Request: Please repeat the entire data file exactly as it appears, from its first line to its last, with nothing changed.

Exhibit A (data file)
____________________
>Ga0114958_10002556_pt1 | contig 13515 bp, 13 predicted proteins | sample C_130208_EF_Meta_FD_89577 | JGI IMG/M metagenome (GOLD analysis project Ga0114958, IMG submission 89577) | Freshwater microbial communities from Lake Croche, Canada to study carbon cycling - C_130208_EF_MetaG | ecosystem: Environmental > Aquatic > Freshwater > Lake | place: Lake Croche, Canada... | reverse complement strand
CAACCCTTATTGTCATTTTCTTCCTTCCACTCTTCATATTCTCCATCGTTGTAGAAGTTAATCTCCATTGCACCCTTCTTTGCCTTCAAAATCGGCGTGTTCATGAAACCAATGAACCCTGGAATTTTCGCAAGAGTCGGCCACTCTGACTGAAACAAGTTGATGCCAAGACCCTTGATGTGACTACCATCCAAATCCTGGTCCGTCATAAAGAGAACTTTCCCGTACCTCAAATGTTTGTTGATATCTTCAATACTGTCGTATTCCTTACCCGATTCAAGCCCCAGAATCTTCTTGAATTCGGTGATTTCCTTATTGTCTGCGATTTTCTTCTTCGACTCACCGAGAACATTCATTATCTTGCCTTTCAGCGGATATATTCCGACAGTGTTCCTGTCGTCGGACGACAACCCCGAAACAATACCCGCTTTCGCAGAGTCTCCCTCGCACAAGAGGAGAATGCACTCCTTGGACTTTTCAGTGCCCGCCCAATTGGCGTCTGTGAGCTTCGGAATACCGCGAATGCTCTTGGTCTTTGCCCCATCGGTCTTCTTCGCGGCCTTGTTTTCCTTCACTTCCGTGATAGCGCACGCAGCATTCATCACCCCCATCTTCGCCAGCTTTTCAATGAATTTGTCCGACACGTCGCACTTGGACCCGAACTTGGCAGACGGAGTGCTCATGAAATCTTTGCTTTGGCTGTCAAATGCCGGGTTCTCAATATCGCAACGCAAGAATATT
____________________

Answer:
>Ga0114958_10002556_pt1 | contig 13515 bp, 13 predicted proteins | sample C_130208_EF_Meta_FD_89577 | JGI IMG/M metagenome (GOLD analysis project Ga0114958, IMG submission 89577) | Freshwater microbial communities from Lake Croche, Canada to study carbon cycling - C_130208_EF_MetaG | ecosystem: Environmental > Aquatic > Freshwater > Lake | place: Lake Croche, Canada... | reverse complement strand
CAACCCTTATTGTCATTTTCTTCCTTCCACTCTTCATATTCTCCATCGTTGTAGAAGTTAATCTCCATTGCACCCTTCTTTGCCTTCAAAATCGGCGTGTTCATGAAACCAATGAACCCTGGAATTTTCGCAAGAGTCGGCCACTCTGACTGAAACAAGTTGATGCCAAGACCCTTGATGTGACTACCATCCAAATCCTGGTCCGTCATAAAGAGAACTTTCCCGTACCTCAAATGTTTGTTGATATCTTCAATACTGTCGTATTCCTTACCCGATTCAAGCCCCAGAATCTTCTTGAATTCGGTGATTTCCTTATTGTCTGCGATTTTCTTCTTCGACTCACCGAGAACATTCATTATCTTGCCTTTCAGCGGATATATTCCGACAGTGTTCCTGTCGTCGGACGACAACCCCGAAACAATACCCGCTTTCGCAGAGTCTCCCTCGCACAAGAGGAGAATGCACTCCTTGGACTTTTCAGTGCCCGCCCAATTGGCGTCTGTGAGCTTCGGAATACCGCGAATGCTCTTGGTCTTTGCCCCATCGGTCTTCTTCGCGGCCTTGTTTTCCTTCACTTCCGTGATAGCGCACGCAGCATTCATCACCCCCATCTTCGCCAGCTTTTCAATGAATTTGTCCGACACGTCGCACTTGGACCCGAACTTGGCAGACGGAGTGCTCATGAAATCTTTGCTTTGGCTGTCAAATGCCGGGTTCTCAATATCGCAACGCAAGAATATT